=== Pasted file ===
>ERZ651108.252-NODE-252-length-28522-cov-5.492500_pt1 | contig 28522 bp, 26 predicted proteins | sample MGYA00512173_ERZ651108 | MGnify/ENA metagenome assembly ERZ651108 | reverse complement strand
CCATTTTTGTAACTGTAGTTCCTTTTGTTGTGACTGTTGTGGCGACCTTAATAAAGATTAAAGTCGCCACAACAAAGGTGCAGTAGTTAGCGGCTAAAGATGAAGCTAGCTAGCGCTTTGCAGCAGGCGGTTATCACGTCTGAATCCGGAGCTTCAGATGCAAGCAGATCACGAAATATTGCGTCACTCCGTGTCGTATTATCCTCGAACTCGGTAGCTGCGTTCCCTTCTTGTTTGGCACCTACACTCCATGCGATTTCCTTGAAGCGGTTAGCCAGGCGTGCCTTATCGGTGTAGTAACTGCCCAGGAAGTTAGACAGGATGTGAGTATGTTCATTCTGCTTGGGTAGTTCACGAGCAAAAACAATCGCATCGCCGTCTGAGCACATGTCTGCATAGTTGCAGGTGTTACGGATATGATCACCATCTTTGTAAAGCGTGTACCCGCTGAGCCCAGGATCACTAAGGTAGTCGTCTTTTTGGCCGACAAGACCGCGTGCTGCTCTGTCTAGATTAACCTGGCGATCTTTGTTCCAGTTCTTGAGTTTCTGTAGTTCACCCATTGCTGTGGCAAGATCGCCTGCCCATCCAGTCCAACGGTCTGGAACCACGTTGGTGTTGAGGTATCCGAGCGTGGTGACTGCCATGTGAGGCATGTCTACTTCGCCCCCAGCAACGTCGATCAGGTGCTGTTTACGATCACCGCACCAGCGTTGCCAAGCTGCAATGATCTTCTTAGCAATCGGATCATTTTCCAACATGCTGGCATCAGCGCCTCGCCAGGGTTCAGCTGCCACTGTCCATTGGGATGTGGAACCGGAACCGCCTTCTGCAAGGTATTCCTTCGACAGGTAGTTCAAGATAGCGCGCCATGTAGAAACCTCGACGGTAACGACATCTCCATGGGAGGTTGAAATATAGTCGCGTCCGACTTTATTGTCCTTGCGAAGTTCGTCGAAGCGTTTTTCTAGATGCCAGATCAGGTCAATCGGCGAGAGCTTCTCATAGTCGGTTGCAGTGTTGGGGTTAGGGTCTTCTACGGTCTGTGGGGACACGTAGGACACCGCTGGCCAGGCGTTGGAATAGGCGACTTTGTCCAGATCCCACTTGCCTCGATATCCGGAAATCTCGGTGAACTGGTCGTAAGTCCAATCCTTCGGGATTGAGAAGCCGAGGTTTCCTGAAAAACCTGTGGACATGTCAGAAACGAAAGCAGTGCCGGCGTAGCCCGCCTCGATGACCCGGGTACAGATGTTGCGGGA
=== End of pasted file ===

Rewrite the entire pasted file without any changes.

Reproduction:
>ERZ651108.252-NODE-252-length-28522-cov-5.492500_pt1 | contig 28522 bp, 26 predicted proteins | sample MGYA00512173_ERZ651108 | MGnify/ENA metagenome assembly ERZ651108 | reverse complement strand
CCATTTTTGTAACTGTAGTTCCTTTTGTTGTGACTGTTGTGGCGACCTTAATAAAGATTAAAGTCGCCACAACAAAGGTGCAGTAGTTAGCGGCTAAAGATGAAGCTAGCTAGCGCTTTGCAGCAGGCGGTTATCACGTCTGAATCCGGAGCTTCAGATGCAAGCAGATCACGAAATATTGCGTCACTCCGTGTCGTATTATCCTCGAACTCGGTAGCTGCGTTCCCTTCTTGTTTGGCACCTACACTCCATGCGATTTCCTTGAAGCGGTTAGCCAGGCGTGCCTTATCGGTGTAGTAACTGCCCAGGAAGTTAGACAGGATGTGAGTATGTTCATTCTGCTTGGGTAGTTCACGAGCAAAAACAATCGCATCGCCGTCTGAGCACATGTCTGCATAGTTGCAGGTGTTACGGATATGATCACCATCTTTGTAAAGCGTGTACCCGCTGAGCCCAGGATCACTAAGGTAGTCGTCTTTTTGGCCGACAAGACCGCGTGCTGCTCTGTCTAGATTAACCTGGCGATCTTTGTTCCAGTTCTTGAGTTTCTGTAGTTCACCCATTGCTGTGGCAAGATCGCCTGCCCATCCAGTCCAACGGTCTGGAACCACGTTGGTGTTGAGGTATCCGAGCGTGGTGACTGCCATGTGAGGCATGTCTACTTCGCCCCCAGCAACGTCGATCAGGTGCTGTTTACGATCACCGCACCAGCGTTGCCAAGCTGCAATGATCTTCTTAGCAATCGGATCATTTTCCAACATGCTGGCATCAGCGCCTCGCCAGGGTTCAGCTGCCACTGTCCATTGGGATGTGGAACCGGAACCGCCTTCTGCAAGGTATTCCTTCGACAGGTAGTTCAAGATAGCGCGCCATGTAGAAACCTCGACGGTAACGACATCTCCATGGGAGGTTGAAATATAGTCGCGTCCGACTTTATTGTCCTTGCGAAGTTCGTCGAAGCGTTTTTCTAGATGCCAGATCAGGTCAATCGGCGAGAGCTTCTCATAGTCGGTTGCAGTGTTGGGGTTAGGGTCTTCTACGGTCTGTGGGGACACGTAGGACACCGCTGGCCAGGCGTTGGAATAGGCGACTTTGTCCAGATCCCACTTGCCTCGATATCCGGAAATCTCGGTGAACTGGTCGTAAGTCCAATCCTTCGGGATTGAGAAGCCGAGGTTTCCTGAAAAACCTGTGGACATGTCAGAAACGAAAGCAGTGCCGGCGTAGCCCGCCTCGATGACCCGGGTACAGATGTTGCGGGA